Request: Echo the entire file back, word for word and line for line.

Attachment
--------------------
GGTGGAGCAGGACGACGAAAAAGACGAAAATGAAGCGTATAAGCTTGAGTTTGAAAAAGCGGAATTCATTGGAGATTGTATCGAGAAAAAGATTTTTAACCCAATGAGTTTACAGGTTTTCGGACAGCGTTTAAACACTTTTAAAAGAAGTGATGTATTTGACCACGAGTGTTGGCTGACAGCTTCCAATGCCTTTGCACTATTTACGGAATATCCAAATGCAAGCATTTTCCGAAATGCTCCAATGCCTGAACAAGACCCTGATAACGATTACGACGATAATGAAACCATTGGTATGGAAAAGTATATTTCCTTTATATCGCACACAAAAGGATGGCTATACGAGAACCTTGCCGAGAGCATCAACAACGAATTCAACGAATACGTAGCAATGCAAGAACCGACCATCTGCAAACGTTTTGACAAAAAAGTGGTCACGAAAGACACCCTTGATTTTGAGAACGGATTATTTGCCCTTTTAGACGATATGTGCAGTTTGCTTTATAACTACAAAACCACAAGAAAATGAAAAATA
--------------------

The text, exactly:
GGTGGAGCAGGACGACGAAAAAGACGAAAATGAAGCGTATAAGCTTGAGTTTGAAAAAGCGGAATTCATTGGAGATTGTATCGAGAAAAAGATTTTTAACCCAATGAGTTTACAGGTTTTCGGACAGCGTTTAAACACTTTTAAAAGAAGTGATGTATTTGACCACGAGTGTTGGCTGACAGCTTCCAATGCCTTTGCACTATTTACGGAATATCCAAATGCAAGCATTTTCCGAAATGCTCCAATGCCTGAACAAGACCCTGATAACGATTACGACGATAATGAAACCATTGGTATGGAAAAGTATATTTCCTTTATATCGCACACAAAAGGATGGCTATACGAGAACCTTGCCGAGAGCATCAACAACGAATTCAACGAATACGTAGCAATGCAAGAACCGACCATCTGCAAACGTTTTGACAAAAAAGTGGTCACGAAAGACACCCTTGATTTTGAGAACGGATTATTTGCCCTTTTAGACGATATGTGCAGTTTGCTTTATAACTACAAAACCACAAGAAAATGAAAAATA